1 Hr., 42 Mins.
Enter the Dragon
But unlike Dean, whose starring features are all widely considered masterpieces in themselves, only one of Lee’s films, the posthumously released Enter the Dragon, from 1973, has widely been heralded an outright masterwork. Besides his starring role in the beloved, one-season caper series The Green Hornet (1966-‘67), it is the true-blue cinematic crux of his career. (Although it lamentably does not feature the indelibly popular, trademark canary-yellow jumpsuit worn in Game of Death, from 1978.)
The actual film isn’t as titanous as the legacy preceding it, though. It is mostly a lean action thriller additionally notable for acting as a Hollywood-sanctioned intersection of the kung fu movie and the increasingly popular blaxploitation subgenre. But perhaps it doesn’t need to be more that — it's polished and aerodynamic as is. And since Lee, with his strident screeches and elastic physicality, makes for such a catching action hero. (Even if he, as it went with the leggy, very niche Esther Williams and her relationship to water balletics, is dry and emotionally monochrome when acting in scenes that don’t involve his specialties.)
Written by Michael Allin and directed by Robert Clouse, both renowned for their work in the action genre in the 1970s, Enter the Dragon narratively envelops us in the sort of pulp you might only expect to find in dime-store comics. In it, the multihyphenate plays a Shaolin martial artist named Lee who is sent to the private island of Han (Shih Kien), a suspected criminal overlord, to investigate on the behalf of the British government. Han, possessing the sort of chilling calm popularized by the James Bond villains of the era, is suspected of perpetrating multitudes of major offenses. It is believed that he is heavily involved in drug trafficking and prostitution, and is using his island, which will be hosting a morally dubious, probably illegal martial arts competition in the next couple of days, as a coverup. It is up to Lee, who will enroll in that competition, to effectively snoop.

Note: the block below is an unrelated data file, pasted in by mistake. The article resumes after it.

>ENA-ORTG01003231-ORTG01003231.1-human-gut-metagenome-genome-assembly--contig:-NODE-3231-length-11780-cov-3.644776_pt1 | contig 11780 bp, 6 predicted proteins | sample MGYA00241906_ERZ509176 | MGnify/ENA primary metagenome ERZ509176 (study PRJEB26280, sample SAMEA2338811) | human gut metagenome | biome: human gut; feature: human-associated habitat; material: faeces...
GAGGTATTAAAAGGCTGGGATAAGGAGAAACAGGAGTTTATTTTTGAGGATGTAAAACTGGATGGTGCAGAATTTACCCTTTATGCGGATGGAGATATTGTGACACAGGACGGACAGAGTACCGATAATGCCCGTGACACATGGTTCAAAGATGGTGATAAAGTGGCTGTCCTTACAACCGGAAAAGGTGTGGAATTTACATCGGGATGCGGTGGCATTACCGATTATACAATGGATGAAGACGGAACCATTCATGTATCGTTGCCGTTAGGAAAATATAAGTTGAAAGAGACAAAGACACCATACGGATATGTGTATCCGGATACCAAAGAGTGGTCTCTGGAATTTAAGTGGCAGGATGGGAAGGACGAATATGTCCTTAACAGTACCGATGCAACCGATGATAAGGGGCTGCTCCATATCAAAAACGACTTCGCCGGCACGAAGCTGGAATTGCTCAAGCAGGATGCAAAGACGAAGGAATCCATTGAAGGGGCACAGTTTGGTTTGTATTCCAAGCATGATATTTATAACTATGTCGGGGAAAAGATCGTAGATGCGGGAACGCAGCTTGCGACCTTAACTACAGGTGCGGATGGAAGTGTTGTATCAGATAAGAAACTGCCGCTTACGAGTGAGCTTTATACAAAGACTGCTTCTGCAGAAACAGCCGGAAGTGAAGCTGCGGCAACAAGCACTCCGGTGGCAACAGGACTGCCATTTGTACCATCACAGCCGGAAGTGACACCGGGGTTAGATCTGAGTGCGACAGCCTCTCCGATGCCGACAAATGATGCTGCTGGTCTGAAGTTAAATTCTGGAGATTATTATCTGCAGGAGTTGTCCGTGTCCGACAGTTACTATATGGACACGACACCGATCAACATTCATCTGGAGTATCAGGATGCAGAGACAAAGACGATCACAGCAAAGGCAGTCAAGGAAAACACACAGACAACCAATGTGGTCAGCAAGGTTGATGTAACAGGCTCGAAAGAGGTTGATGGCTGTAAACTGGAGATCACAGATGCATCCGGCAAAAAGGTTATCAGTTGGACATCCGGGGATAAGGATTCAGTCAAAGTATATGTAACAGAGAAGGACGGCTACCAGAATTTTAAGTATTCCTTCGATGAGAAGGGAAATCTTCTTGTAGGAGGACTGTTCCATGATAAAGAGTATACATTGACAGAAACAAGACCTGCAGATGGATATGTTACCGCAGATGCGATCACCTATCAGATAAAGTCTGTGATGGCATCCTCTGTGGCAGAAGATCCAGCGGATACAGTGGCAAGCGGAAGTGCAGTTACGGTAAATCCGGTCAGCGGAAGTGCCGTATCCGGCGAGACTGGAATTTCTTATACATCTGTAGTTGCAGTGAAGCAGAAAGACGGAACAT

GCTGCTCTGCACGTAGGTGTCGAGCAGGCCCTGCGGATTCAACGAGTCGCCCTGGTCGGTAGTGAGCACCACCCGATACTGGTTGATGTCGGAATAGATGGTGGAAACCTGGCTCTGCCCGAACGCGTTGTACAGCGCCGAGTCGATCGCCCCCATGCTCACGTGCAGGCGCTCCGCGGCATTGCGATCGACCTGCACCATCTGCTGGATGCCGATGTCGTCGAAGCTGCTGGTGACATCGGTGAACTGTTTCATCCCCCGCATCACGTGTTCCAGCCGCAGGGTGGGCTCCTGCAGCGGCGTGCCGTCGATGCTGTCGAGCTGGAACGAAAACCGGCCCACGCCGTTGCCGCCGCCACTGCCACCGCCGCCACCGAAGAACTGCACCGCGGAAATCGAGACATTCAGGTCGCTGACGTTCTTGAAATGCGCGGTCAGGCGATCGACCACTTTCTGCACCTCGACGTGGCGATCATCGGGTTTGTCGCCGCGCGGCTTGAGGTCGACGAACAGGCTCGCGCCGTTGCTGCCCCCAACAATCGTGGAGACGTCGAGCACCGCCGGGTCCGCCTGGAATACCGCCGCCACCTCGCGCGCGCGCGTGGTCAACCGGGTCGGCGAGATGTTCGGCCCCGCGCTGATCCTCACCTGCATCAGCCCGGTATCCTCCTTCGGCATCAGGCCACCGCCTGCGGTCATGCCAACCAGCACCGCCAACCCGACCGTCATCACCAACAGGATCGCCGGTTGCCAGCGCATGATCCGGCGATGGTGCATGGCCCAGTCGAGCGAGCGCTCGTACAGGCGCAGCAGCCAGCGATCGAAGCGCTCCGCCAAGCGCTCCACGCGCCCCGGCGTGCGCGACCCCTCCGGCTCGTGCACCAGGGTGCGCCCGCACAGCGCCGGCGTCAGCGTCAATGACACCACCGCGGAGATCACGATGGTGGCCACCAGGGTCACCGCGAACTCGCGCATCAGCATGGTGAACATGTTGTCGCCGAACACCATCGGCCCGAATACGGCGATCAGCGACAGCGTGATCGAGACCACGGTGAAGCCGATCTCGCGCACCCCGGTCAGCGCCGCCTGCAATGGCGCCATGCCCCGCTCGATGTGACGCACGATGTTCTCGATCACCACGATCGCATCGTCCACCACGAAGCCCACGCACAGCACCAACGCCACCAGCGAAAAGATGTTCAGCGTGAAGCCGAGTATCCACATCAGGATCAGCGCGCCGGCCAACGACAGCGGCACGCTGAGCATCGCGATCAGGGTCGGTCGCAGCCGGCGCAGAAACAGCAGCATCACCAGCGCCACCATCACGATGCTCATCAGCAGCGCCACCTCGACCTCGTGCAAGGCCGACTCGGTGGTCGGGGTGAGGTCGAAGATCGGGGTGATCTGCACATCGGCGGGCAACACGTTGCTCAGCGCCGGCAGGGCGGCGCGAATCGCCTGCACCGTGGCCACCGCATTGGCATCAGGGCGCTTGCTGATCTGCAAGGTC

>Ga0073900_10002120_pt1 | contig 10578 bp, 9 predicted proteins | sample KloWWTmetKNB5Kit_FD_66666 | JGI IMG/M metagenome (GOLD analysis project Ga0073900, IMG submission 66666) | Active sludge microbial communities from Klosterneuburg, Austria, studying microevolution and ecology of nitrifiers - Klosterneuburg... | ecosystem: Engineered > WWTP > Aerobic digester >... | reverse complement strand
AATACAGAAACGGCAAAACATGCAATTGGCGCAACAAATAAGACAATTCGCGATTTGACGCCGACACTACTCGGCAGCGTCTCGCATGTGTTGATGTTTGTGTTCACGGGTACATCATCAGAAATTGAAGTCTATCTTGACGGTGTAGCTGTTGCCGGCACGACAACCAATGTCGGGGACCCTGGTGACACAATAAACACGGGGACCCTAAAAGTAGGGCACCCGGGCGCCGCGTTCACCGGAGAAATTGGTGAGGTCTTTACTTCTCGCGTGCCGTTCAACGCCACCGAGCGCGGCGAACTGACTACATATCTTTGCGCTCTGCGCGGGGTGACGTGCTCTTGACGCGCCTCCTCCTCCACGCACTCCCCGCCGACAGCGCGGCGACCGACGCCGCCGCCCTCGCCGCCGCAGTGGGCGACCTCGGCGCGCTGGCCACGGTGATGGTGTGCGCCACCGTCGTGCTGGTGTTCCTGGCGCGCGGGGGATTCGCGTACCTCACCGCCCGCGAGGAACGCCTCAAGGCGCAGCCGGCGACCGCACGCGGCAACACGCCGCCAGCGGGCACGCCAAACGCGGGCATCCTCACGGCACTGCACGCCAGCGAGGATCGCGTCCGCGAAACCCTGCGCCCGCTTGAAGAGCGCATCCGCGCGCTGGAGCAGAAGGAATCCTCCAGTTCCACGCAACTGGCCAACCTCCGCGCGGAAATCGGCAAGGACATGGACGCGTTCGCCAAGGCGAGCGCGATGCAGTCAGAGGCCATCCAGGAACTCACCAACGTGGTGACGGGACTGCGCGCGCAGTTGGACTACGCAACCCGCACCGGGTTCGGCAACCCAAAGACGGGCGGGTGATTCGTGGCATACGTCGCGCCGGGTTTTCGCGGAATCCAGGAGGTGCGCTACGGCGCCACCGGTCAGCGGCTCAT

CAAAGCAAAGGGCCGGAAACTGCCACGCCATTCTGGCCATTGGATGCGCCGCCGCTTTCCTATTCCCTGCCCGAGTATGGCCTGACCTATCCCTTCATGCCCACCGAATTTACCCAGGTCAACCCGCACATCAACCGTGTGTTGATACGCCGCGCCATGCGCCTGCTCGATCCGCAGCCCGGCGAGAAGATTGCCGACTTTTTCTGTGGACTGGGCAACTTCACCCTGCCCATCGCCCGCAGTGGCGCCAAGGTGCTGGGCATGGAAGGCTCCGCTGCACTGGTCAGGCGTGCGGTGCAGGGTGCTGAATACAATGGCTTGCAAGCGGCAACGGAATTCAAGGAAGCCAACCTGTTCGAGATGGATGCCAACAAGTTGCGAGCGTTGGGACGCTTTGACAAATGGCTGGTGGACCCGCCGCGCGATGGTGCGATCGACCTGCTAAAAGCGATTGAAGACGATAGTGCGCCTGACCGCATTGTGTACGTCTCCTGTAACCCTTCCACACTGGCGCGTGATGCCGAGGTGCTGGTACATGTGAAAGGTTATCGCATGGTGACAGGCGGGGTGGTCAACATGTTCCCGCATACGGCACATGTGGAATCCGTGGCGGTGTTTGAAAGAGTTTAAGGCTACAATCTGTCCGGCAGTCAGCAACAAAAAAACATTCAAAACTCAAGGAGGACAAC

Lee’s mission is interspersed with sequences orbiting around Roper (John Saxon), a lothario wanted by the mafia, and Williams (Jim Kelly), a vigilante on the lam after beating a handful of racist cops, who also enroll in the competition for its financial rewards. These subplots are more or less gratuitous, though: they're likely around to respectively appeal to the white and black members of the audience who might have "trouble" identifying with the otherworldly Lee.
In lieu of the reality that the central competition taking up most of the film is heinous, and that the crimes Han has apparently committed — which we hear about in more detail as the movie travels along — are horrific, Enter the Dragon nonetheless manages to be a frolicsome, colorful melding of genres. It’s something of an answer to the spy films of the era, flavored by the standards of the few foregoing Lee starrers.
I liked it, though the esteem which has become synonymous with its name tells me that I should look at it as something more than a well-made pastime. But until then, I’ll recognize it as what it is: a credible, pleasuresome action feature that spotlights Lee at the “best” he’d never live to undo. B
s it often goes for artists who meet their demises right before they can see their inevitable iconhood come about, the premature death of the lithe martial artist Bruce Lee has contributed to his legacy rather than detracted from it. Only 32 at the time of his death — and on the cusp of what appeared to be a leveling up to a new kind of world domination — ponderings of what might have been have long continued throughout the decades, resulting in the sort of savoring we’d otherwise reserve for someone like the unaffected James Dean, who himself only made three